“When we know our own depravity, it’s hard to be surprised at someone else’s.”
I think this is why Paul describes himself as “the foremost” of sinners (1 Timothy 1:15). I doubt he’s suggesting that, out of all people, he has the greatest capacity or worst track record when it comes to sin. When someone is aware of just how messed up his own heart is, it can be hard to imagine there’s someone else out there who is more messed up.
If we’re unshockable — because we know how sinful and depraved we are — we make it much easier for others to confess. If I share a particularly distressing sin, and you respond in surprised disgust, I’ll think twice about admitting anything like that to you (or perhaps anyone) ever again. But if you respond with a measure of understanding, knowing your own heart to be prone to sin (even if in different ways), I find it much easier for me to be honest with you next time.
It is hard to be transparent with someone if they’re never really transparent with us. Between Christian friends, building trust requires sufficient mutuality. It’s hard to keep bearing our souls if the other person remains closed. We do have different personalities and experiences, so we won’t all naturally open up with one another to the same extent. But all the same, honesty begets honesty. Someone else’s transparency makes it easier for us to be transparent, and vice versa.
“Honesty begets honesty.”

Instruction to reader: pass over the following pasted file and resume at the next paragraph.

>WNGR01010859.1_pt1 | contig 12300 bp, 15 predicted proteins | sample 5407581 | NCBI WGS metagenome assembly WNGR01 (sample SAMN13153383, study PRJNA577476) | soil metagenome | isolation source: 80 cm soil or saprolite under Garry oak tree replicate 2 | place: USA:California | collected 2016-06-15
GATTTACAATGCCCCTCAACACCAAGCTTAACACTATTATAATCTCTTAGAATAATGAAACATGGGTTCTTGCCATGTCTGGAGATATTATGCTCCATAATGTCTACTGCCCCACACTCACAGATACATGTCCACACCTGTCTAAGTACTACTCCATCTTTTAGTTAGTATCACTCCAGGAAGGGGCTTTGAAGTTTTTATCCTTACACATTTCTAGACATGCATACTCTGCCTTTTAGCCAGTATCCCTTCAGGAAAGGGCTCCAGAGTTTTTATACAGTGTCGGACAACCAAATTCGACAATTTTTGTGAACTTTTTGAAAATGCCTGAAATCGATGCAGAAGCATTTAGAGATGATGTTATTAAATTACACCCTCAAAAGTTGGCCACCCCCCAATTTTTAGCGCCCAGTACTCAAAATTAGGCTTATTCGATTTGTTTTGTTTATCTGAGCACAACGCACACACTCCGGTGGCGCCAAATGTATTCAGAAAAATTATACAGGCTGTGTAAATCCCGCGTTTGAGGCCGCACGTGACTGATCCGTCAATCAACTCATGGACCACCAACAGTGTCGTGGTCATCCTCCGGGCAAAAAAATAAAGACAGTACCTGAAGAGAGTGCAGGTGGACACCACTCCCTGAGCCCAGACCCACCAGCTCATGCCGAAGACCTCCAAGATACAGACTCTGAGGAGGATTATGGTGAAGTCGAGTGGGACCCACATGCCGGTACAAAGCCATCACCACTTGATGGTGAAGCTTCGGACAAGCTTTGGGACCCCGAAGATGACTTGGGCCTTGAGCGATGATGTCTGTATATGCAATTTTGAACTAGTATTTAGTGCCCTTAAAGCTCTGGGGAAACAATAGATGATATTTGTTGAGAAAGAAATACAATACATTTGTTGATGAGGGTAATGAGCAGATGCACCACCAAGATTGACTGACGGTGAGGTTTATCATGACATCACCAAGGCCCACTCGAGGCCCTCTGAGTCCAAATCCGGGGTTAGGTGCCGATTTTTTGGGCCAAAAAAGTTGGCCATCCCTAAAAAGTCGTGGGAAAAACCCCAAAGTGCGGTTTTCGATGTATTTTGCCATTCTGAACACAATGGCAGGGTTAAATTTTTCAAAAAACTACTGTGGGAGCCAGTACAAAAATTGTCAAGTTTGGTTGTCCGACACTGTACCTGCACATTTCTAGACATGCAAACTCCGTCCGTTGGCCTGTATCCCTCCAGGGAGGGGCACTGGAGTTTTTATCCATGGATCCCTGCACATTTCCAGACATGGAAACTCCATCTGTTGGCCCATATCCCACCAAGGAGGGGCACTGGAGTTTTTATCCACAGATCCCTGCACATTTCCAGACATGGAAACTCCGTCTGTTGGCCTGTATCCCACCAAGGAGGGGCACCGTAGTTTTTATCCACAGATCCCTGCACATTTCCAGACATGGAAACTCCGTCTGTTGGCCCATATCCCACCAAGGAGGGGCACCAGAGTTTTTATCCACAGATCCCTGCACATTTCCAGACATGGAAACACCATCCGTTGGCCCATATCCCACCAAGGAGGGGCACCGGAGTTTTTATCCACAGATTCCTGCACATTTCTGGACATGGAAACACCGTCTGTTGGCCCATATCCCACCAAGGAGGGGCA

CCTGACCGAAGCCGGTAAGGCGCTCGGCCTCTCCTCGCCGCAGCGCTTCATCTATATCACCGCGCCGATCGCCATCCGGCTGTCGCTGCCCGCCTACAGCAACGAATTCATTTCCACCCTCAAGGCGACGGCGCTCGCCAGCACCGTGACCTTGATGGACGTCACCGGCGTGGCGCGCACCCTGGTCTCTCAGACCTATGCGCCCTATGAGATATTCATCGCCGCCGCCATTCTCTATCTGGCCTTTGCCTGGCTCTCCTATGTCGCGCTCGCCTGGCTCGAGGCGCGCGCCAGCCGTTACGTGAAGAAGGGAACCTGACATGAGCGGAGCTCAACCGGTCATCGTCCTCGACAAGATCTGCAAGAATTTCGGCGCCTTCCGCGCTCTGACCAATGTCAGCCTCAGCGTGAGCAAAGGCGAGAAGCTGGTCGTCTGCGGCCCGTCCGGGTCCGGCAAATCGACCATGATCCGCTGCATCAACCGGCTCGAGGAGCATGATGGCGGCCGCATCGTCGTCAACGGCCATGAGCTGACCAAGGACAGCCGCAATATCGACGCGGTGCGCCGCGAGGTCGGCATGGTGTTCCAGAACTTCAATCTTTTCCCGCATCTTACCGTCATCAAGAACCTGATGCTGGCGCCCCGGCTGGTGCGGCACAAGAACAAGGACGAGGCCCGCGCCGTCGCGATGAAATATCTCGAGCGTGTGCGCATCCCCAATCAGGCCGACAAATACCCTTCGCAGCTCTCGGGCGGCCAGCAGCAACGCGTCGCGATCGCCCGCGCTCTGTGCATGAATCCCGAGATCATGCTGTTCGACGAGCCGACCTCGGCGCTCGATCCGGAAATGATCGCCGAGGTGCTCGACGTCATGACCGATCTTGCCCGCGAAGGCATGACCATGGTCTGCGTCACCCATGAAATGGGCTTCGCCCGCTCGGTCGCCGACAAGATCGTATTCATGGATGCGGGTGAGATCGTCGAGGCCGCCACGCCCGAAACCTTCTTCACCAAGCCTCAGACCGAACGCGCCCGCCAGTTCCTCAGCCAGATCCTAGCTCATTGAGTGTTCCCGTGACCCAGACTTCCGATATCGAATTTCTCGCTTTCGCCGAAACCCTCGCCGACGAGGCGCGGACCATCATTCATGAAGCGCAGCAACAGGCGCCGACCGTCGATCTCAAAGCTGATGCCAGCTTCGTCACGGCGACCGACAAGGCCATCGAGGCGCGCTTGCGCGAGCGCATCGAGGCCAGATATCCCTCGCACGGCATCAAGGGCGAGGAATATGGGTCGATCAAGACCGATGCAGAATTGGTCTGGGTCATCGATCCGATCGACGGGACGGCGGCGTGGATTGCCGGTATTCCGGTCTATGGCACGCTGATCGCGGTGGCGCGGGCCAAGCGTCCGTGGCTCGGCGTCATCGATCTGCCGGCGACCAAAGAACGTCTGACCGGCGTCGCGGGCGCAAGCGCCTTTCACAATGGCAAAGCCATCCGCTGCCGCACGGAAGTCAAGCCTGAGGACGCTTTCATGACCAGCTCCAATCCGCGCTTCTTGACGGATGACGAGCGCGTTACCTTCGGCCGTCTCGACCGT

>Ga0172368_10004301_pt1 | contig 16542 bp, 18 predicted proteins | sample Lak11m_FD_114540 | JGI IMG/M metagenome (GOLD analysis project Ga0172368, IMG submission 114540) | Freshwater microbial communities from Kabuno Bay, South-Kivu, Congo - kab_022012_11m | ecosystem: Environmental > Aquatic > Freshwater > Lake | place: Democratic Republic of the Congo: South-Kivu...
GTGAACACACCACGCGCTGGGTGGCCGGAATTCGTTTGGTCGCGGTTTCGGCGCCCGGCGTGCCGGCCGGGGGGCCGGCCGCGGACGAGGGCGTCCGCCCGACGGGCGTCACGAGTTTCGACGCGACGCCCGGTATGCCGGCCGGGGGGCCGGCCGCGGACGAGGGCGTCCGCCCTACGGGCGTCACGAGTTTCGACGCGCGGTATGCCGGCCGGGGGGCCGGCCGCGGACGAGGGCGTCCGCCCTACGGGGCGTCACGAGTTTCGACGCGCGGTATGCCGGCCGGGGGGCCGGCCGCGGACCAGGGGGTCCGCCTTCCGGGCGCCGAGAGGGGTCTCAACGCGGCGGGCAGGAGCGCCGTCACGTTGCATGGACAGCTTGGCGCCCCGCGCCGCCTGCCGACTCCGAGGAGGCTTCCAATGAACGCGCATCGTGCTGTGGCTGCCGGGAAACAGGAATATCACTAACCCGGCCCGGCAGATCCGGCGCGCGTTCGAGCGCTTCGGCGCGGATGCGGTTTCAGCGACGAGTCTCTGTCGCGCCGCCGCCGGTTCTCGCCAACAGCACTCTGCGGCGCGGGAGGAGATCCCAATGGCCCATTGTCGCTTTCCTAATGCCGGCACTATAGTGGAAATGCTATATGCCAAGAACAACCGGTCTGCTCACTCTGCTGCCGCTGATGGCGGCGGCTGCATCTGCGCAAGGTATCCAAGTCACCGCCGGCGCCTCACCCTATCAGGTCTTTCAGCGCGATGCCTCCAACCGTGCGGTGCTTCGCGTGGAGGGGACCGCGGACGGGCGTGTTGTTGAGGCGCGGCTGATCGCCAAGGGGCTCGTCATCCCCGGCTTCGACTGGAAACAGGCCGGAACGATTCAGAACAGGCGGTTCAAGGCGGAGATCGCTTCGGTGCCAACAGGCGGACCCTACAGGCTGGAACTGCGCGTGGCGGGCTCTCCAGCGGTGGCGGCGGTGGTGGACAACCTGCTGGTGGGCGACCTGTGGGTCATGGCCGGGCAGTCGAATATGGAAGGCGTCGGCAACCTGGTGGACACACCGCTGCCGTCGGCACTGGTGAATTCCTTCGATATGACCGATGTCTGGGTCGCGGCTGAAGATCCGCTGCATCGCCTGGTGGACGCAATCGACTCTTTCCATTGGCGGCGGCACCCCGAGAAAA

Ray and T. J. have always been open with me. They’ve never hesitated to entrust me with their struggles. Their example makes it so much easier for me to do the same.
Be a Good Listener
Once, I shared with Ray about a particularly distressing sin of mine. He carefully listened before asking one or two searching questions, making sure he had as full a picture of the situation as he could, and making sure I was giving him the whole story and not holding back important details. And his loving listening made the counsel he gave me all the more deep and insightful.
If you want to invite another’s honesty, learn to listen well. “If one gives an answer before he hears, it is his folly and shame” (Proverbs 18:13). We are to be “quick to hear, slow to speak” (James 1:19).
Listening well also means remembering well. We don’t serve each other well if, after someone has disclosed something significant, we quickly forget what it was and how it had affected him. Remembering his struggles is part of how we bear his burdens. Only then can we care well for him by following up and doing all we can to encourage him to repent well and keep fighting.
Be a Friend
Lastly, it takes time to cultivate the trusted, confidential, deep fellowship that fosters this kind of mutual transparency — this walking in the light together. Occasionally, we might find ourselves experiencing a moment of glorious, transparent light-walking with a believer we hardly know. But those moments tend to be rare. What we all really need are committed brothers or sisters walking alongside us for the long haul — not just a drive-by confession here and there.
What we’re really talking about here is true friendship. Paul tells us to “Welcome one another as Christ has welcomed you, for the glory of God” (Romans 15:7). Honesty, encouragement, faithfulness, and loving rebuke when necessary — these are traits we find in our friendship with Christ. The greatest way to foster transparency with one another is to cultivate in us Christ’s heart for one another.
This is what I have experienced with my true friends, Ray and T. J. It is what makes our Monday meetings in “The Wardrobe” a gateway into a better world — a world where we walk openly in the light of the Light.